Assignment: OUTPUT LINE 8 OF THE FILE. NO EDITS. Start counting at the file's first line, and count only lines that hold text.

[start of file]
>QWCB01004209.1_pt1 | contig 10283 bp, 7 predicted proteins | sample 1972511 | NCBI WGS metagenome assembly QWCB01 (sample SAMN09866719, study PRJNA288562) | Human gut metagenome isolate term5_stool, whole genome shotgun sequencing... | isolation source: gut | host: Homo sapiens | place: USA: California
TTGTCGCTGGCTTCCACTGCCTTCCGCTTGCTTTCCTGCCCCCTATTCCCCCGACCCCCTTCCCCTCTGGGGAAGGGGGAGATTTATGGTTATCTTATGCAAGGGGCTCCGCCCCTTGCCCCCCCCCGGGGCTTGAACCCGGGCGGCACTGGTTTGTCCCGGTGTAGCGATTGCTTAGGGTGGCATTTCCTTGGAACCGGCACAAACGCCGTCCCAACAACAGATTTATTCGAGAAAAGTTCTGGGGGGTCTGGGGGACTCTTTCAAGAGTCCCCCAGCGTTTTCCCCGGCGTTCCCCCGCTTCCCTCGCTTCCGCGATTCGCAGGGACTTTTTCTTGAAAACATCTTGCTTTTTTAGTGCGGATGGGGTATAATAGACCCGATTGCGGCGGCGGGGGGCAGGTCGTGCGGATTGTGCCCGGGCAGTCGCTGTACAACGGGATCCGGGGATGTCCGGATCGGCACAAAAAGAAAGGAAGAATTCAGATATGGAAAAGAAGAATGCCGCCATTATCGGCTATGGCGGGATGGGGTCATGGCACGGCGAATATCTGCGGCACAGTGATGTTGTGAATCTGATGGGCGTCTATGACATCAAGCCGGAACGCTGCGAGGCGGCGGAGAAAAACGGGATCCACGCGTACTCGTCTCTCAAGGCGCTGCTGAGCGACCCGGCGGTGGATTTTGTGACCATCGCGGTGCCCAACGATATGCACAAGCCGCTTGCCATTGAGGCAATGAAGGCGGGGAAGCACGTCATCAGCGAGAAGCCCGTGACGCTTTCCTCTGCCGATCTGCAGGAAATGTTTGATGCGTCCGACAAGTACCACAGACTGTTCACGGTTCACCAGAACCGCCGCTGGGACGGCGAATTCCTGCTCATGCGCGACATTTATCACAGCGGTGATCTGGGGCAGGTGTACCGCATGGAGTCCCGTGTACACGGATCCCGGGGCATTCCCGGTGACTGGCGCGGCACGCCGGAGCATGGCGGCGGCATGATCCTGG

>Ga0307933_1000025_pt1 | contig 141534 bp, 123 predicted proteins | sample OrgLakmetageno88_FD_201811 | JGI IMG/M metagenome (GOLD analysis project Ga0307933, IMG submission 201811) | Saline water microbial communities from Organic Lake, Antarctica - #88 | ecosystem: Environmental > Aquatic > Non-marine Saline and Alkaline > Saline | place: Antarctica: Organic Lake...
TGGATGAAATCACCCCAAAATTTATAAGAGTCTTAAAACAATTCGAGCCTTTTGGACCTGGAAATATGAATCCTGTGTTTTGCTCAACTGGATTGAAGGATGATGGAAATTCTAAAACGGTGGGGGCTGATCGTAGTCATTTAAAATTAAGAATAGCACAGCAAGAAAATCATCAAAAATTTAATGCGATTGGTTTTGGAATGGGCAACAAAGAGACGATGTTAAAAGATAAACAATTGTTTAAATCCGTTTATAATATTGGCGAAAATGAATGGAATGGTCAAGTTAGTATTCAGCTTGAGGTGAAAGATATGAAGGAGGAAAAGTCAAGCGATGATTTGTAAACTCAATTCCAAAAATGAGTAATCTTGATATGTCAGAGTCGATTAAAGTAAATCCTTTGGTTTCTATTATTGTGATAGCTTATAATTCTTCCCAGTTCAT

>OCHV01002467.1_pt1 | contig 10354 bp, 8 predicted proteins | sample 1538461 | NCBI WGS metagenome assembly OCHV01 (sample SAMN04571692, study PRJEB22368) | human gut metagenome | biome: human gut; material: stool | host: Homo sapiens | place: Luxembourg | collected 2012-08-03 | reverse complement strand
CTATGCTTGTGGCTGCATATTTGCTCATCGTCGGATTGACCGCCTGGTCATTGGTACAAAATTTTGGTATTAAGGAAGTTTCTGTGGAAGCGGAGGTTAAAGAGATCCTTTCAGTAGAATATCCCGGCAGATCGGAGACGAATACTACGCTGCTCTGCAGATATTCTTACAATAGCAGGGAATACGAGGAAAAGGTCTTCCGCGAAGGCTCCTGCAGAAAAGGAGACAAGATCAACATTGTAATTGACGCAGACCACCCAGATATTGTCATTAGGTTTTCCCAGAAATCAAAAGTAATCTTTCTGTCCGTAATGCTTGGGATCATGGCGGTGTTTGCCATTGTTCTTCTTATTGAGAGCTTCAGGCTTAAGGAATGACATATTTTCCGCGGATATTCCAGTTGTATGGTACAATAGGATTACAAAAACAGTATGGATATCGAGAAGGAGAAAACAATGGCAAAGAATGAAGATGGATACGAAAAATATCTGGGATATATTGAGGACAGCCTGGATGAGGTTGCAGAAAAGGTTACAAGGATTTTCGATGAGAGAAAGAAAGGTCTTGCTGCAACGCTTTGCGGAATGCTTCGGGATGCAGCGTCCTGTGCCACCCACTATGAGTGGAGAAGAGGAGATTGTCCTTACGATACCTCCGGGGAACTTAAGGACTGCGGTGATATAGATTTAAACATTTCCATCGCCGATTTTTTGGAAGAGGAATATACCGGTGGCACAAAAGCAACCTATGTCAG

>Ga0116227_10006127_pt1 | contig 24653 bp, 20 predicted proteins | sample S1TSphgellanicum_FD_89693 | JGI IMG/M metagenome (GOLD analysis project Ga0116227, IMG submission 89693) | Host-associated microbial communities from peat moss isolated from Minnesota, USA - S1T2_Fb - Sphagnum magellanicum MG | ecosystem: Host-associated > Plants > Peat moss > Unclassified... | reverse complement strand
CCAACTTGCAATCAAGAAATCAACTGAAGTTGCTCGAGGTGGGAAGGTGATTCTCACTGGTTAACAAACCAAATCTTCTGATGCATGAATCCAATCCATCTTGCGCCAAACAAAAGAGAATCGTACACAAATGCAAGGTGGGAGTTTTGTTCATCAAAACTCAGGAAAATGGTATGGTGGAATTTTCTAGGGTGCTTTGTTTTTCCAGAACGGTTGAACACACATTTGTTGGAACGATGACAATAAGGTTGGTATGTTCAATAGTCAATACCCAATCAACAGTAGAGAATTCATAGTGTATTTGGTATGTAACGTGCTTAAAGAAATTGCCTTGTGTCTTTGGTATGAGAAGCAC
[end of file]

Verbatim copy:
CCAACTTGCAATCAAGAAATCAACTGAAGTTGCTCGAGGTGGGAAGGTGATTCTCACTGGTTAACAAACCAAATCTTCTGATGCATGAATCCAATCCATCTTGCGCCAAACAAAAGAGAATCGTACACAAATGCAAGGTGGGAGTTTTGTTCATCAAAACTCAGGAAAATGGTATGGTGGAATTTTCTAGGGTGCTTTGTTTTTCCAGAACGGTTGAACACACATTTGTTGGAACGATGACAATAAGGTTGGTATGTTCAATAGTCAATACCCAATCAACAGTAGAGAATTCATAGTGTATTTGGTATGTAACGTGCTTAAAGAAATTGCCTTGTGTCTTTGGTATGAGAAGCAC